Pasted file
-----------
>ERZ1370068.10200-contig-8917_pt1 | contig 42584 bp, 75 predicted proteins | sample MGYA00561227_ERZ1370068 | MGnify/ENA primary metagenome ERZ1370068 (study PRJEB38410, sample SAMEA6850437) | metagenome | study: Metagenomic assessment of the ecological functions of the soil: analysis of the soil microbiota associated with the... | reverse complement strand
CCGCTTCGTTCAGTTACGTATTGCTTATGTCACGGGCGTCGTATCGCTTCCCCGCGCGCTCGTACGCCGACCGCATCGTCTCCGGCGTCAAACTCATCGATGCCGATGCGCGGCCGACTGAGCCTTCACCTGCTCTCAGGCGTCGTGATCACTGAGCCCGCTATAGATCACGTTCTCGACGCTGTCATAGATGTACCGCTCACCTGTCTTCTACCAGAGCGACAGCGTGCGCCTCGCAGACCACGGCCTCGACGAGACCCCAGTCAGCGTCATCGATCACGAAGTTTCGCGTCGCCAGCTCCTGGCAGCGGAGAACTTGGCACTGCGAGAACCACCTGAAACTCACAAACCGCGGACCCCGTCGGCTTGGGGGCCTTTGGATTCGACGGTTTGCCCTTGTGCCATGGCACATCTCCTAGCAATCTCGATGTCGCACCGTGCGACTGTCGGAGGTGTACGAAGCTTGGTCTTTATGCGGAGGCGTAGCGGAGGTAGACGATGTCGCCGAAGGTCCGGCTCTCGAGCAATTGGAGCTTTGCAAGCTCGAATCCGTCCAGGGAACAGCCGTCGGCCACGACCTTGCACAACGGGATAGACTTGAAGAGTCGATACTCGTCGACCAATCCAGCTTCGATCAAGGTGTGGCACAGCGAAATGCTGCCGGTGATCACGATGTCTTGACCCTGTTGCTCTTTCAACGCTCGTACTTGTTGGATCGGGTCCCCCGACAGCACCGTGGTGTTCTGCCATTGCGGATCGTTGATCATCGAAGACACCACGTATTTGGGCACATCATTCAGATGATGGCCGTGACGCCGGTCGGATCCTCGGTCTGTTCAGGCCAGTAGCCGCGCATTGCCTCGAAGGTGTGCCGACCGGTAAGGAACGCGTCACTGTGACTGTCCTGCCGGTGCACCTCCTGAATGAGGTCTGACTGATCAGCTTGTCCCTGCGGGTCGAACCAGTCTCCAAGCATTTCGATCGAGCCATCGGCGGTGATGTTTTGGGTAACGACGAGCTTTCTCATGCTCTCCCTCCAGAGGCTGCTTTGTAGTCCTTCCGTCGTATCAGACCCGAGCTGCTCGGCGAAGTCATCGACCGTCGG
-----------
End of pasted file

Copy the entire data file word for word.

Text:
>ERZ1370068.10200-contig-8917_pt1 | contig 42584 bp, 75 predicted proteins | sample MGYA00561227_ERZ1370068 | MGnify/ENA primary metagenome ERZ1370068 (study PRJEB38410, sample SAMEA6850437) | metagenome | study: Metagenomic assessment of the ecological functions of the soil: analysis of the soil microbiota associated with the... | reverse complement strand
CCGCTTCGTTCAGTTACGTATTGCTTATGTCACGGGCGTCGTATCGCTTCCCCGCGCGCTCGTACGCCGACCGCATCGTCTCCGGCGTCAAACTCATCGATGCCGATGCGCGGCCGACTGAGCCTTCACCTGCTCTCAGGCGTCGTGATCACTGAGCCCGCTATAGATCACGTTCTCGACGCTGTCATAGATGTACCGCTCACCTGTCTTCTACCAGAGCGACAGCGTGCGCCTCGCAGACCACGGCCTCGACGAGACCCCAGTCAGCGTCATCGATCACGAAGTTTCGCGTCGCCAGCTCCTGGCAGCGGAGAACTTGGCACTGCGAGAACCACCTGAAACTCACAAACCGCGGACCCCGTCGGCTTGGGGGCCTTTGGATTCGACGGTTTGCCCTTGTGCCATGGCACATCTCCTAGCAATCTCGATGTCGCACCGTGCGACTGTCGGAGGTGTACGAAGCTTGGTCTTTATGCGGAGGCGTAGCGGAGGTAGACGATGTCGCCGAAGGTCCGGCTCTCGAGCAATTGGAGCTTTGCAAGCTCGAATCCGTCCAGGGAACAGCCGTCGGCCACGACCTTGCACAACGGGATAGACTTGAAGAGTCGATACTCGTCGACCAATCCAGCTTCGATCAAGGTGTGGCACAGCGAAATGCTGCCGGTGATCACGATGTCTTGACCCTGTTGCTCTTTCAACGCTCGTACTTGTTGGATCGGGTCCCCCGACAGCACCGTGGTGTTCTGCCATTGCGGATCGTTGATCATCGAAGACACCACGTATTTGGGCACATCATTCAGATGATGGCCGTGACGCCGGTCGGATCCTCGGTCTGTTCAGGCCAGTAGCCGCGCATTGCCTCGAAGGTGTGCCGACCGGTAAGGAACGCGTCACTGTGACTGTCCTGCCGGTGCACCTCCTGAATGAGGTCTGACTGATCAGCTTGTCCCTGCGGGTCGAACCAGTCTCCAAGCATTTCGATCGAGCCATCGGCGGTGATGTTTTGGGTAACGACGAGCTTTCTCATGCTCTCCCTCCAGAGGCTGCTTTGTAGTCCTTCCGTCGTATCAGACCCGAGCTGCTCGGCGAAGTCATCGACCGTCGG